Headed by the former Jamaica prime minister and asked to recommend changes to the governance of West Indies cricket, its main proposal was the formation of a reconstituted body, West Indies Cricket, consisting of a council and a board.
The council, comprising 23 members - drawn from a wide cross-section of stakeholders would meet once a year "to review all aspects of the game and its management". The new board, to run the day-to-day affairs, would number 13 under a president, vice-president and chief executive, to be appointed by the council.
Six executive directors would be nominated by territorial boards (as against two for each at present), another three - chosen for their special expertise in operational areas - and one each put forward by Caricom, a group of cricket organisations and the WIPA.
This was all too radical for WICB officials keen to maintain the status quo. That has patently failed. The present crisis must prompt action.
Several issues would still have to be resolved with the WIPA but it would be a start. Surely the WIPA would be constrained to respond positively.
The bland reality is that, unless the cancer is cured, West Indies cricket as it has existed for more than 100 years is dead. It cannot survive by putting second-rate teams in the field, as the WICB has been forced to do by the WIPA against Bangladesh.
Already there are whispers from those in authority in Trinidad, the WIPA's base, advocating they seek to split from the WICB and seeking separate associated status from the International Cricket Council (ICC).
Pertinently, not a single Trinidad and Tobago player made himself available for the makeshift team against Bangladesh. It might seem a far-fetched option but, in the present circumstances, not to be discounted.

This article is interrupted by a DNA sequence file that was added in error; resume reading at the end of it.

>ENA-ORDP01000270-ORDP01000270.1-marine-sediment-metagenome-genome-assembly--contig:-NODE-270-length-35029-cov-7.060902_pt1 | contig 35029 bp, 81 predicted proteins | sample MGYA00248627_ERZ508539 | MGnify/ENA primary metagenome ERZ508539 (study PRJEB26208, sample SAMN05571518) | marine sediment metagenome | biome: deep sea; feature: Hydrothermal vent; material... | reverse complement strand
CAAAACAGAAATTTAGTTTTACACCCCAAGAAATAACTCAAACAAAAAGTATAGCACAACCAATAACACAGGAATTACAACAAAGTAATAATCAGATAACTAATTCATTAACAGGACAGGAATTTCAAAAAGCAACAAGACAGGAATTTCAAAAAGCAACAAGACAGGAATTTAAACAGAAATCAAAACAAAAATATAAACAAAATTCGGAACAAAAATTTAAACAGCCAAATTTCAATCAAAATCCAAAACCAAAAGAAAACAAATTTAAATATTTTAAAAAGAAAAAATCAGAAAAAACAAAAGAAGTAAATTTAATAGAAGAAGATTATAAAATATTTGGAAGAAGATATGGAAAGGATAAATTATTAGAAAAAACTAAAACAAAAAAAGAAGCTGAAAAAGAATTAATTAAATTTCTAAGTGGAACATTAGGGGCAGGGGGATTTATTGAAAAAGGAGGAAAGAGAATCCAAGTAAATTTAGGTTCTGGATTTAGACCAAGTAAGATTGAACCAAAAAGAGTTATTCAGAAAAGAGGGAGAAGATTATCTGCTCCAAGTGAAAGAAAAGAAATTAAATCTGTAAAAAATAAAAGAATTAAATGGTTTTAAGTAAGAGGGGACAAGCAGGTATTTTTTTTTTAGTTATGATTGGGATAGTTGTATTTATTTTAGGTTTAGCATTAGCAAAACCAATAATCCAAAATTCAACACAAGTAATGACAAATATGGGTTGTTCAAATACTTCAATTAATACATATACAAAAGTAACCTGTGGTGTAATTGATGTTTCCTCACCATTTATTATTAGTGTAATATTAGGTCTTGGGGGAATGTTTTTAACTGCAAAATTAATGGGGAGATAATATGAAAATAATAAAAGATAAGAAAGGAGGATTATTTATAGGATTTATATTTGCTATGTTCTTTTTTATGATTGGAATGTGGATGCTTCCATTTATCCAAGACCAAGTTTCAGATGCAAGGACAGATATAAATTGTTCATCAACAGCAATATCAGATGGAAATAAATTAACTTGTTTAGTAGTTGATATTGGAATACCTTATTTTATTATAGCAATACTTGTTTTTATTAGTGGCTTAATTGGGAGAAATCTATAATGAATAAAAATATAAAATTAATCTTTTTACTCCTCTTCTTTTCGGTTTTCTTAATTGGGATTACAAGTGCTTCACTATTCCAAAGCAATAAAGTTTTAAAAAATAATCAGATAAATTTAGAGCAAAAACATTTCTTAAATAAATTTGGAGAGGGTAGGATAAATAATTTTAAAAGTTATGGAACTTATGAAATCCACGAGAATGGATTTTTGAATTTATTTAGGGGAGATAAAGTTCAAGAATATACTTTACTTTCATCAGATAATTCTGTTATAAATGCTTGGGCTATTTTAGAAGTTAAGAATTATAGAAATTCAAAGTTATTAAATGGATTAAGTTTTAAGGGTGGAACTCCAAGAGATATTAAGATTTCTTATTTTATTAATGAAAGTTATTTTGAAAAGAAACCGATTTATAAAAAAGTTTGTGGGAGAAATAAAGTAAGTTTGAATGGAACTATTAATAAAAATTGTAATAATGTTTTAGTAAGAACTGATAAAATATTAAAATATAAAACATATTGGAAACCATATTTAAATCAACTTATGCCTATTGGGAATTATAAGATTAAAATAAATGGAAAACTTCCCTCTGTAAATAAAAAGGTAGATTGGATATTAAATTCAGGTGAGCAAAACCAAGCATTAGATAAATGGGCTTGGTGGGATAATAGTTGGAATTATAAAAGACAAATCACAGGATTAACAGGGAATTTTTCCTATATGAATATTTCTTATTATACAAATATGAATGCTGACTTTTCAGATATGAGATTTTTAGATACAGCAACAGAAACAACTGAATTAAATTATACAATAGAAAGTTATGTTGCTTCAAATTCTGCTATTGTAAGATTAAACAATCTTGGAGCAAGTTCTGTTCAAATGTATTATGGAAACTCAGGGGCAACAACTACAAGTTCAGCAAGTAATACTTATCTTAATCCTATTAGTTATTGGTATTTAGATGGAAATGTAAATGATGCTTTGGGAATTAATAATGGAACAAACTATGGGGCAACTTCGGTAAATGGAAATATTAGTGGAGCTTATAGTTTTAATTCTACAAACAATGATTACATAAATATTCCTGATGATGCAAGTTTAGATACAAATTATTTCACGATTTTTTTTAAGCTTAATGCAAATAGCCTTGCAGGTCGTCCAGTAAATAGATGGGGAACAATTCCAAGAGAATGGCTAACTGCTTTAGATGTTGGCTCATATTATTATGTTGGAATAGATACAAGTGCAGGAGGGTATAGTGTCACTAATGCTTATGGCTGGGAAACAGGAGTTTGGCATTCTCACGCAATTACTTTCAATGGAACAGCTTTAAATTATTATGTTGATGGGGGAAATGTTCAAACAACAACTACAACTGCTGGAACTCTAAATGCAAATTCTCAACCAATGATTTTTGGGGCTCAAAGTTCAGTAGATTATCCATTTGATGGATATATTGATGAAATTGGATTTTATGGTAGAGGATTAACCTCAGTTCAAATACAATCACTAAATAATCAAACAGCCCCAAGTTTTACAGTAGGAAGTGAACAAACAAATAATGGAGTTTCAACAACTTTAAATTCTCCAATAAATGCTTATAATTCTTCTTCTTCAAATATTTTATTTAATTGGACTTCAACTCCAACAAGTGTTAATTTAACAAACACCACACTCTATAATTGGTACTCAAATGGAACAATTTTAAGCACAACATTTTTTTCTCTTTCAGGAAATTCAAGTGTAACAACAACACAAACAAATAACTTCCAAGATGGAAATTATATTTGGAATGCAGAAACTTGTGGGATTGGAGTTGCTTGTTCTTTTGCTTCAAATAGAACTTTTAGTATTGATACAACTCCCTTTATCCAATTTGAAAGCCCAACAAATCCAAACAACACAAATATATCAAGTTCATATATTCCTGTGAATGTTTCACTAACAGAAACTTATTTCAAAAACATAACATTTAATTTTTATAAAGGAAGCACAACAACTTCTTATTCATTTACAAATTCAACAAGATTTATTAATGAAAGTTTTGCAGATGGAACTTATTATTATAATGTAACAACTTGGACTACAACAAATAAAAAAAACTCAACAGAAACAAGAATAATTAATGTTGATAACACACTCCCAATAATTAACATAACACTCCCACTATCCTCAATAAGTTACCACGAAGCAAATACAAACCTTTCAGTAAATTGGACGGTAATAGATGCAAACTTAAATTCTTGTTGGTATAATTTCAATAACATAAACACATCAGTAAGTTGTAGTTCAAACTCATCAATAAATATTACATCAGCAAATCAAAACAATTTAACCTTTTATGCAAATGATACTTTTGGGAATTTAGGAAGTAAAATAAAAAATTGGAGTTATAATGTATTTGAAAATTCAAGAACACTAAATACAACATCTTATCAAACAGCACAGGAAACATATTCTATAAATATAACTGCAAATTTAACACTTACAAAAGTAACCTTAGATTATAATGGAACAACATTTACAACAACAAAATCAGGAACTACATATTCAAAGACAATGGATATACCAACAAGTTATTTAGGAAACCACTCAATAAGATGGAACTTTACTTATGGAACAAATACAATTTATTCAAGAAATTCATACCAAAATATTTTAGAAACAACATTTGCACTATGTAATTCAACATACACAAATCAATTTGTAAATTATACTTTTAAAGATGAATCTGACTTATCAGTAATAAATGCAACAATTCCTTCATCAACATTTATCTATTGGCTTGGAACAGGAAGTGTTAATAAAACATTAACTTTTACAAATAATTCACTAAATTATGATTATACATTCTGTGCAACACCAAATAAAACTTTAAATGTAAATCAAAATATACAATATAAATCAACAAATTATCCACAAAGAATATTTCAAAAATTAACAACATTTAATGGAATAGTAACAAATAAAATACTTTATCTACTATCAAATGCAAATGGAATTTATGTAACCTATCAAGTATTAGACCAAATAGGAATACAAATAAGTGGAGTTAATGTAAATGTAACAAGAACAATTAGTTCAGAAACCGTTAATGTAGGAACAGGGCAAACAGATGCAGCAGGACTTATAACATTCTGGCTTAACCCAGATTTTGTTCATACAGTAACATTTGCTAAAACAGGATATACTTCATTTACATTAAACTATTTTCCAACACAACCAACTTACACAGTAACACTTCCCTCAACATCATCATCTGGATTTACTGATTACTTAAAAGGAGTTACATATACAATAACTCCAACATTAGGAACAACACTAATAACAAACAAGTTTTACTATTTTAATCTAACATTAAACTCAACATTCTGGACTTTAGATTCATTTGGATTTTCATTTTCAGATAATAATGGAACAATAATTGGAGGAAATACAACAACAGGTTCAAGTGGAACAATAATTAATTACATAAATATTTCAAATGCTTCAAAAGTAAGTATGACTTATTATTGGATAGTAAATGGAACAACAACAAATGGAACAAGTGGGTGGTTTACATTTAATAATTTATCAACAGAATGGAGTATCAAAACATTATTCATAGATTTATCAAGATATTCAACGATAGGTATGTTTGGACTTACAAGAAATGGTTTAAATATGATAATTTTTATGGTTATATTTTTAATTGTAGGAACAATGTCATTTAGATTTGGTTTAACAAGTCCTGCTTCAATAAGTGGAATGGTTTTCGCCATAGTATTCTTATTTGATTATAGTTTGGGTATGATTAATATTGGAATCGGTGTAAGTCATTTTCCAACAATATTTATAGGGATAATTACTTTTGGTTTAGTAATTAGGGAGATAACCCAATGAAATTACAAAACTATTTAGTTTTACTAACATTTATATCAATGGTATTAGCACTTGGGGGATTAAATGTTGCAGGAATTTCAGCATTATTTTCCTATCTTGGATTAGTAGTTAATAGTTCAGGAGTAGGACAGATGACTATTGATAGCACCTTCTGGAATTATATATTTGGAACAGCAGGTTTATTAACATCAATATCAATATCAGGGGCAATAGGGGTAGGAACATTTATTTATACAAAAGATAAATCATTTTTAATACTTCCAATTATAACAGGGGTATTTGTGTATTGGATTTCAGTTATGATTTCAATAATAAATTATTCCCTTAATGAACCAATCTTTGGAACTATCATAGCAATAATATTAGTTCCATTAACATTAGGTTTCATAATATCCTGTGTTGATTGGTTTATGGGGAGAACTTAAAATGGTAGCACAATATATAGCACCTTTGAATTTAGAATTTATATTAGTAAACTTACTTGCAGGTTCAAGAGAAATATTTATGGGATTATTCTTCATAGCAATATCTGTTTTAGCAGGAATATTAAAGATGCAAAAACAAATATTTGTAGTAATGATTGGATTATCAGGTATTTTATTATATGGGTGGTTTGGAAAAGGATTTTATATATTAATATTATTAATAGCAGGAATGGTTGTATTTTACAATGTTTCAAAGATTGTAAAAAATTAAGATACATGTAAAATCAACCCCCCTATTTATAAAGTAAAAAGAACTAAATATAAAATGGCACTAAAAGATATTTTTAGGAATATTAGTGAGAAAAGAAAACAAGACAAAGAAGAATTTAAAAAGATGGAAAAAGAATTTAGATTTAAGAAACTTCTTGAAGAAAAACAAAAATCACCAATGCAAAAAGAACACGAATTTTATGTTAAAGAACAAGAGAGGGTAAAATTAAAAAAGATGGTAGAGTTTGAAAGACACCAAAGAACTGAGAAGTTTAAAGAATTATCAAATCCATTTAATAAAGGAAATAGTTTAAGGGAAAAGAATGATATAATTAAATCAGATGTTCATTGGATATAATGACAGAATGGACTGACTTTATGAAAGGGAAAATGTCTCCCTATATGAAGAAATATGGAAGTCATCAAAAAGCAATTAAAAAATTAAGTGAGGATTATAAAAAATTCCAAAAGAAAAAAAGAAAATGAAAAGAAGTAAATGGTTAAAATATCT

Trinidad and Tobago presently possess the strongest structure in West Indies cricket and the sponsors to support it. By their triumph in the last regional Stanford 20/20 tournament, they have qualified for the international Champions League in India in October.
"We cannot play at the moment in the World Cup or in any other international competition," their captain, Daren Ganga, noted just before they beat the English champions, Middlesex, in the Stanford Super Series. "But, who knows, with the advent of Twenty20 cricket, club championships and private cricket leagues , there might be a possibility of that changing." There are words the WICB needs to heed.
At precisely the same time as they issued their latest warning to the players about alleged breaches of a memorandum of understanding and the code of discipline, Don Lockerbie, the new chief executive of the United States Cricket Association, was announcing plans for a franchise-based Twenty20 tournament. It would be another alternative for West Indies teams and players outside the mainstream.
No one has to be reminded of the consequences of Dr Eric Williams' calculation of one minus ten equals nought as applied to the short-lived West Indies Federation.
A cricketing equivalent would arguably be even more crushing to the West Indian psyche - and not just to Gibbs, Bishop, Dujon and their colleagues from the glory days.
Tony Cozier has written about and commentated on cricket in the Caribbean for nearly 50 years